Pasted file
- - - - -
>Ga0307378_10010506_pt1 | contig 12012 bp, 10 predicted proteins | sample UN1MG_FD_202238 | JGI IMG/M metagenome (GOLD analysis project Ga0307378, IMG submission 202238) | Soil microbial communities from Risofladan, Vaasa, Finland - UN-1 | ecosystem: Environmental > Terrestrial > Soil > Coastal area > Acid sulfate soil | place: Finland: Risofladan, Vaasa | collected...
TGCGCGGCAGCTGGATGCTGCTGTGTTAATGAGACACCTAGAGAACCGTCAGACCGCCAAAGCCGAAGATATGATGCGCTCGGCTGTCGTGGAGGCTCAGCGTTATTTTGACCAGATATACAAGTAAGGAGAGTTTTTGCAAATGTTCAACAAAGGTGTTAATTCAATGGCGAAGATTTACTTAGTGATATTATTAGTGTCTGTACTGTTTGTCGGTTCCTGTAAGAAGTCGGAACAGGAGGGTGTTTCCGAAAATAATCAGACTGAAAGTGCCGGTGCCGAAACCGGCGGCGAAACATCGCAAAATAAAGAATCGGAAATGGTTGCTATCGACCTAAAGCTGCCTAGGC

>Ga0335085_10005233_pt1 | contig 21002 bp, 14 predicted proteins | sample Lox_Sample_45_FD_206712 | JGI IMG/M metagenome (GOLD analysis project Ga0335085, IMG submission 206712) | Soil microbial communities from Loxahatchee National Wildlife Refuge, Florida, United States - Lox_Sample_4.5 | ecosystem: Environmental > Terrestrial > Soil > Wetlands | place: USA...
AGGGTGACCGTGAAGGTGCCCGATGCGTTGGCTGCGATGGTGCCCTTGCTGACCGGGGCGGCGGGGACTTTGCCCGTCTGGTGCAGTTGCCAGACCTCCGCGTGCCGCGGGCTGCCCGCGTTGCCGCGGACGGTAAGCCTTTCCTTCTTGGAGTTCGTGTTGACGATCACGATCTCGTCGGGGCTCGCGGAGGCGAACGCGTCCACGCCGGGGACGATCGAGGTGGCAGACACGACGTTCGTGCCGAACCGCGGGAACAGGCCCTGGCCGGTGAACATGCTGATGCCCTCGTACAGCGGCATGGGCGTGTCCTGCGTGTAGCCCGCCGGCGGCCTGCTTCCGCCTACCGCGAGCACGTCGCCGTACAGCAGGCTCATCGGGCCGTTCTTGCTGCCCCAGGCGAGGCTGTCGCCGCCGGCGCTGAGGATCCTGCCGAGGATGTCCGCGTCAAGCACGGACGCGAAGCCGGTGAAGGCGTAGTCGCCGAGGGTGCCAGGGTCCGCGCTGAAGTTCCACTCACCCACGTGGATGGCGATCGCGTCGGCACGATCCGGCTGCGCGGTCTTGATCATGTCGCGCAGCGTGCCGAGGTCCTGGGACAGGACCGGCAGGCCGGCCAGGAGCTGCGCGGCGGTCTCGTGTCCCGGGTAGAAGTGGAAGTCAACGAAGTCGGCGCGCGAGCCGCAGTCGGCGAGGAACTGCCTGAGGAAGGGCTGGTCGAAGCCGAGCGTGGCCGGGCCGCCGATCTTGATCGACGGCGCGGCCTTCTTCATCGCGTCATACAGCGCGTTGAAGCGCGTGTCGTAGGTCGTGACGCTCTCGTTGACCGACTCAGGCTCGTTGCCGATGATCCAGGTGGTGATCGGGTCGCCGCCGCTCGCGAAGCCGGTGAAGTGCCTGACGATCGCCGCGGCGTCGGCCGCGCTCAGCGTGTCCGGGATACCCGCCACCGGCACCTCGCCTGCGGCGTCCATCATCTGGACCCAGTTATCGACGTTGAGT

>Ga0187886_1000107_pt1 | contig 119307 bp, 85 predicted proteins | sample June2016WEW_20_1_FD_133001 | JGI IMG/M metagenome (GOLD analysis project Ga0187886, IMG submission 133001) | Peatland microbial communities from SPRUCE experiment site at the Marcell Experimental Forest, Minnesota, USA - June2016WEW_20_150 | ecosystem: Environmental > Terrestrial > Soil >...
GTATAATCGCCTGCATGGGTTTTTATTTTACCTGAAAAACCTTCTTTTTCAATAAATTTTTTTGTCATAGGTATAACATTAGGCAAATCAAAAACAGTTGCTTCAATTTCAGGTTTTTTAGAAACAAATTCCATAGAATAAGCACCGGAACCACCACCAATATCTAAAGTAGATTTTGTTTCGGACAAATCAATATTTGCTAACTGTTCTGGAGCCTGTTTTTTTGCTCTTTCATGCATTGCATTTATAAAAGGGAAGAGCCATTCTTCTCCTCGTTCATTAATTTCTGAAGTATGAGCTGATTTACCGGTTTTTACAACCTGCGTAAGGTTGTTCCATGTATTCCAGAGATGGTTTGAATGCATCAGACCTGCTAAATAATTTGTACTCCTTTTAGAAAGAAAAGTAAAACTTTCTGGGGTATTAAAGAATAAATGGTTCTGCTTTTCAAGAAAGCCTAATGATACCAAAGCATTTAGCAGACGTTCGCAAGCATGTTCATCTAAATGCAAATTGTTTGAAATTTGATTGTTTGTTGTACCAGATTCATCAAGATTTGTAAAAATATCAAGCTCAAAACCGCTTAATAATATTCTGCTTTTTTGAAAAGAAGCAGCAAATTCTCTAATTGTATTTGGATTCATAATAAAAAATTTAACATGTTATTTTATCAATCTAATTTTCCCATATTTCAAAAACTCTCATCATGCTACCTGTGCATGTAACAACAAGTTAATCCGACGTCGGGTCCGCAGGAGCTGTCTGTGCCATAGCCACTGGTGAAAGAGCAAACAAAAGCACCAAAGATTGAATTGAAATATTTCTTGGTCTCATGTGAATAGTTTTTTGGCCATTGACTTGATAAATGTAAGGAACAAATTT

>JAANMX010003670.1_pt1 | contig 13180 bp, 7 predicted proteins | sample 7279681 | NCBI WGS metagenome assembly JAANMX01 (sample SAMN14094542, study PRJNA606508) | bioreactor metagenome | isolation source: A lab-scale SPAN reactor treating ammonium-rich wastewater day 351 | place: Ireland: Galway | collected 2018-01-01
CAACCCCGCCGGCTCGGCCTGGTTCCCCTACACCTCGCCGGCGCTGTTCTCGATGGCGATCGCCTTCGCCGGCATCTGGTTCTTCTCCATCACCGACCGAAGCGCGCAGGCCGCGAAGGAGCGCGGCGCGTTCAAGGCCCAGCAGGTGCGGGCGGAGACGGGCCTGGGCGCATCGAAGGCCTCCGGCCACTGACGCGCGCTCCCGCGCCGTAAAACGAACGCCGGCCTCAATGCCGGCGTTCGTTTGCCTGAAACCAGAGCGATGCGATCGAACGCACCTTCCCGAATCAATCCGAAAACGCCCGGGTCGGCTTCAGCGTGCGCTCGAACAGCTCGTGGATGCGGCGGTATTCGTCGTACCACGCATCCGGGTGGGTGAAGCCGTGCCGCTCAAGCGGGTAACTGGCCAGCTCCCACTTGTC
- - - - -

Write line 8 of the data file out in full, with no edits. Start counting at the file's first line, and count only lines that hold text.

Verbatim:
CAACCCCGCCGGCTCGGCCTGGTTCCCCTACACCTCGCCGGCGCTGTTCTCGATGGCGATCGCCTTCGCCGGCATCTGGTTCTTCTCCATCACCGACCGAAGCGCGCAGGCCGCGAAGGAGCGCGGCGCGTTCAAGGCCCAGCAGGTGCGGGCGGAGACGGGCCTGGGCGCATCGAAGGCCTCCGGCCACTGACGCGCGCTCCCGCGCCGTAAAACGAACGCCGGCCTCAATGCCGGCGTTCGTTTGCCTGAAACCAGAGCGATGCGATCGAACGCACCTTCCCGAATCAATCCGAAAACGCCCGGGTCGGCTTCAGCGTGCGCTCGAACAGCTCGTGGATGCGGCGGTATTCGTCGTACCACGCATCCGGGTGGGTGAAGCCGTGCCGCTCAAGCGGGTAACTGGCCAGCTCCCACTTGTC